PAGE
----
Thursday, 19 January 2017

The allotment in January

This month is more of a case of what we haven't done at the allotment. It has simply been too cold and far too wet to do anything constructive. The snow passed us by but we did suffer with the high winds. I found the top of a water butt on our plot and when I told one of the chaps across from us about it he said it came from two plots down from him. Upon inspection of our plot I noticed the lid of one of the compost bins had blown off. A quick scan about and I spotted it next door and I was able to retrieve it easily.
We have still been eating off the allotment with our crop of leeks and sprouts doing us proud in these winter months. Although most of the cauliflowers have turned yellow one has survived. The new year has awoken the rhubarb with three crowns showing the soil. We couldn't cut these last year as they were new crowns but we will certainly be taking advantage of them this year.
Whilst we haven't been up to much at the allotment unfortunately we had some uninvited and unwelcome night time visitors. A couple of days before Christmas my husband took a call from the council's allotment office to be told that eight of the plots had been broken into. I feared the worst for our shed. We have nothing of great value in it but collectively it would cost quite a bit to go out and buy new spades, forks, trowels, wheelbarrows etc. I couldn't bear to go down myself so I waited until Mr JibberJabber was able to go down and inspect it. It seems that they broke into one shed and had a rummage but our collection of dirty tools and plant netting was of no interest to them. They tried to get into the other shed but it defeated them. After speaking to several of the plot holders it seems we escaped mainly intact except for one allotmenteer. I won't say what was taken but I hope he has learnt his lesson!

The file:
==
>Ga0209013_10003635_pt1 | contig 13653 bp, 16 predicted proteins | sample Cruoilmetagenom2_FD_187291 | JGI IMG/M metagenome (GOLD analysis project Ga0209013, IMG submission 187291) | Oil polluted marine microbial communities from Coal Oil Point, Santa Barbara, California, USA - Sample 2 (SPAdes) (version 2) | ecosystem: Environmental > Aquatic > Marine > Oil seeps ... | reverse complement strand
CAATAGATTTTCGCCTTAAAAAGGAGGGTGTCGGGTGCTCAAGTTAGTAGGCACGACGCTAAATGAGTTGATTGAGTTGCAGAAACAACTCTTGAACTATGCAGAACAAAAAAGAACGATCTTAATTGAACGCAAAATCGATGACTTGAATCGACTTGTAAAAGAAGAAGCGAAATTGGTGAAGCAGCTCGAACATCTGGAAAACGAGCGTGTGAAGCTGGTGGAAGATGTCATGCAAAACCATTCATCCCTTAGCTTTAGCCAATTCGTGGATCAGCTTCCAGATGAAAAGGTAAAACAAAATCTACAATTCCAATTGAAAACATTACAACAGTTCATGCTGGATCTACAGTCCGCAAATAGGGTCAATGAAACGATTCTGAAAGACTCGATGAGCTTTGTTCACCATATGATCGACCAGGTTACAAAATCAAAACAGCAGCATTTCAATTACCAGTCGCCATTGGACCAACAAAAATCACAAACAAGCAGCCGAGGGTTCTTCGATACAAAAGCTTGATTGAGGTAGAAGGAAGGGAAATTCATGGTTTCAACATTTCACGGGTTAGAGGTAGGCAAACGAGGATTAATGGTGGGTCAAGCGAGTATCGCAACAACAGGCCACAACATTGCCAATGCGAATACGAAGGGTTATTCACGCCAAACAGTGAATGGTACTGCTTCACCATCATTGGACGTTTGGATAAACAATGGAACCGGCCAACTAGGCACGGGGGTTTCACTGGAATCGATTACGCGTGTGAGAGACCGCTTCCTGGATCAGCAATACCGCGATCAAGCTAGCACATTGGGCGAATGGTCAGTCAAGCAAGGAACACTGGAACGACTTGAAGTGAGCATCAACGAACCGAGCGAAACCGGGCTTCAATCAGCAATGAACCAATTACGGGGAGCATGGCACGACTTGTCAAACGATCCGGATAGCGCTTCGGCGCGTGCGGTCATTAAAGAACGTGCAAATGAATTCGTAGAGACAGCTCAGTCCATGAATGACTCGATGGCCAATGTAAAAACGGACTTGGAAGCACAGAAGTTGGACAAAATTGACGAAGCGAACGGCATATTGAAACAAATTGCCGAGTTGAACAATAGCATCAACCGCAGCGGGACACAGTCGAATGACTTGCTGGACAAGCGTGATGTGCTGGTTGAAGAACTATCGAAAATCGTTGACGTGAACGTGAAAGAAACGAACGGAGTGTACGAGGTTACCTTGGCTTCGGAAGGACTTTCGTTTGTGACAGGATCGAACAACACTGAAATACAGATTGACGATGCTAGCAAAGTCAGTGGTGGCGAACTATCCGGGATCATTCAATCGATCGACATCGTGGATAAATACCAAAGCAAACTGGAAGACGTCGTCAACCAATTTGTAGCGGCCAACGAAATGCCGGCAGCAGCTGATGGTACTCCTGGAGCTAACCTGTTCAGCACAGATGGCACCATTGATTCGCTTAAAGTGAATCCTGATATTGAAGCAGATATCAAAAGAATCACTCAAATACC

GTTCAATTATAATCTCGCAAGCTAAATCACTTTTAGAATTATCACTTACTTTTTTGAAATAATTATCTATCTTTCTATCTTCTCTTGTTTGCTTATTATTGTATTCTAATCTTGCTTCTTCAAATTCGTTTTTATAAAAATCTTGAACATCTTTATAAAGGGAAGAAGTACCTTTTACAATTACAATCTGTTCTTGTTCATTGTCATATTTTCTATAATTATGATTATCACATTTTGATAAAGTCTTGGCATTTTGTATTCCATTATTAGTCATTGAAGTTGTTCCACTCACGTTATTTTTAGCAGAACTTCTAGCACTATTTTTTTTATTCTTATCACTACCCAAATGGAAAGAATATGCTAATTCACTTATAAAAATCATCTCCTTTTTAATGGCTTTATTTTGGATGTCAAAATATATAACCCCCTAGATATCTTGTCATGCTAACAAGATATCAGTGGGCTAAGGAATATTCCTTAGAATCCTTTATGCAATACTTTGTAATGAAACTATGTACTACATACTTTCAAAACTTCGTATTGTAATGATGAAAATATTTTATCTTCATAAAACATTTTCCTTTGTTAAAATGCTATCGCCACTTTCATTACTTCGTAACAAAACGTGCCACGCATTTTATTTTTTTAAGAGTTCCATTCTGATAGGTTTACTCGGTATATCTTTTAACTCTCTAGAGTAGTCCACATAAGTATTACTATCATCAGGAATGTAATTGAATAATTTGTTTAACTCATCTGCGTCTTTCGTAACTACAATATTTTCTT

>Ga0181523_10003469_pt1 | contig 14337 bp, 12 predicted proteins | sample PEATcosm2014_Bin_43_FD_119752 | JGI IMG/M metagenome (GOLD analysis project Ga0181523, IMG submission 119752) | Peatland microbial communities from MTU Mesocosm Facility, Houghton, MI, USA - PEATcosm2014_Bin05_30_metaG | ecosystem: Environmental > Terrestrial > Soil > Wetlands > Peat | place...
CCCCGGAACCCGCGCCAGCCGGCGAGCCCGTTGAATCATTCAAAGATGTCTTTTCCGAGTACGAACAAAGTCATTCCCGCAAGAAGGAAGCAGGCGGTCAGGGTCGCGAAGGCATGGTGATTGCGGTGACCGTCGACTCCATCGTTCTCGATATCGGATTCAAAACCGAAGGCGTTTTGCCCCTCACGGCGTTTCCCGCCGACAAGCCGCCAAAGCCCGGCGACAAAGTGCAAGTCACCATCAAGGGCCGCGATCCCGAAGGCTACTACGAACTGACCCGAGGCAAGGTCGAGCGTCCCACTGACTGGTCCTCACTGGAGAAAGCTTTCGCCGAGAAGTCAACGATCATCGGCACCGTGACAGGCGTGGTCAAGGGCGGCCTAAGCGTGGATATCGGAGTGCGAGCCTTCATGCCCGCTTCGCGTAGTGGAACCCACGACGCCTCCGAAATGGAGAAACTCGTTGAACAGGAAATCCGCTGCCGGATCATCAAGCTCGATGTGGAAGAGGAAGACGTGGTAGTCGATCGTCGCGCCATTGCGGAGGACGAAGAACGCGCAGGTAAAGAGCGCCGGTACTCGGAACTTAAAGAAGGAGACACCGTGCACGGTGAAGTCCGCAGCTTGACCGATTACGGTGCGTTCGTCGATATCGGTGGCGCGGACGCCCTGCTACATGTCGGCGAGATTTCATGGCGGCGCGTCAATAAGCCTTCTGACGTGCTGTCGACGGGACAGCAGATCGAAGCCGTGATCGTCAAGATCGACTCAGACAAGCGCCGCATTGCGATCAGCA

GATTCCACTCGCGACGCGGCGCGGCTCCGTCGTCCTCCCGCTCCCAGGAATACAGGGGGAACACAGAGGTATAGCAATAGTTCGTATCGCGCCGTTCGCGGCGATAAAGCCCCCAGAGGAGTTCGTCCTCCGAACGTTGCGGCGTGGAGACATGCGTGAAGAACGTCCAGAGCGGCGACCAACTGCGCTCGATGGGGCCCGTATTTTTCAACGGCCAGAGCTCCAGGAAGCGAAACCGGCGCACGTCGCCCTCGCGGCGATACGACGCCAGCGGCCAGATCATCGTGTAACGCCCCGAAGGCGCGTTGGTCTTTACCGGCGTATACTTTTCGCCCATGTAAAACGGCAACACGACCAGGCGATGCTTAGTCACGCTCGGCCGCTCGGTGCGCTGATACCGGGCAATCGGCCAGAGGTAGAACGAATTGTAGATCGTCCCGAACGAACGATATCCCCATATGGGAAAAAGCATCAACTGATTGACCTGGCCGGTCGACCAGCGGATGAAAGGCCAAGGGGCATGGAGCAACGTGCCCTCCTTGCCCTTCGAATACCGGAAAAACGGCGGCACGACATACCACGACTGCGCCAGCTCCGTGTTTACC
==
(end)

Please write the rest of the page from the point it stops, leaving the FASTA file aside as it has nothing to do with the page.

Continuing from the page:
Such an event could easily have dampened our spirits and made us think again about renewing our tenancy in April however the arrival of several allotment themed Christmas presents followed by allotment grown sprouts and leeks for dinner put us back in the right frame of mind. My sister-in-law gave us (or me as I have claimed it for myself!) a lovely and very sturdy trug. There was also three books all designed to help us grow and use our produce. We've already found out why our cauliflowers went a funny yellow through reading one of the books (we should have tied the leaves up to stop the sun discolouring them.)
We've also had our potato, onion and garlic delivery from our allotment society order. In is is a selection of potatoes to see us through the year as long as the dreaded blight doesn't strike again. Our first early is a variety called Casablanca. Apparently they can be planted as soon as next month but most people wait until March. Time to start chitting!


  1. I'm with you on the allotment struggles. Every time we have a spare morning/afternoon to do some work there it's either tipping it down or the ground is frozen solid. I noticed our rhubarb coming back to life, seems a bit early to be happening just yet?

  2. it's been such a crazy winter. we have had such warm temperatures i feel guilty for not working in our garden but it feels unnatural to be out there in december or january.

  3. I'm impressed you've been there at all, it's been so flipping cold! What a bugger about the break-ins (you know I am terribly nosey and NEEEEEED to know what was nicked from that chaps one!)
    Thanks for joining in again lovely x

  4. i wouldn't have thought the sun on leaves could turn the cauliflower yellow, funny how these things happen, glad your plot wasn't affected by the break in

  5. When I clicked on your post I thought you'd been good - and you have - because I haven't even been over to my allotment. The struggle is real :)


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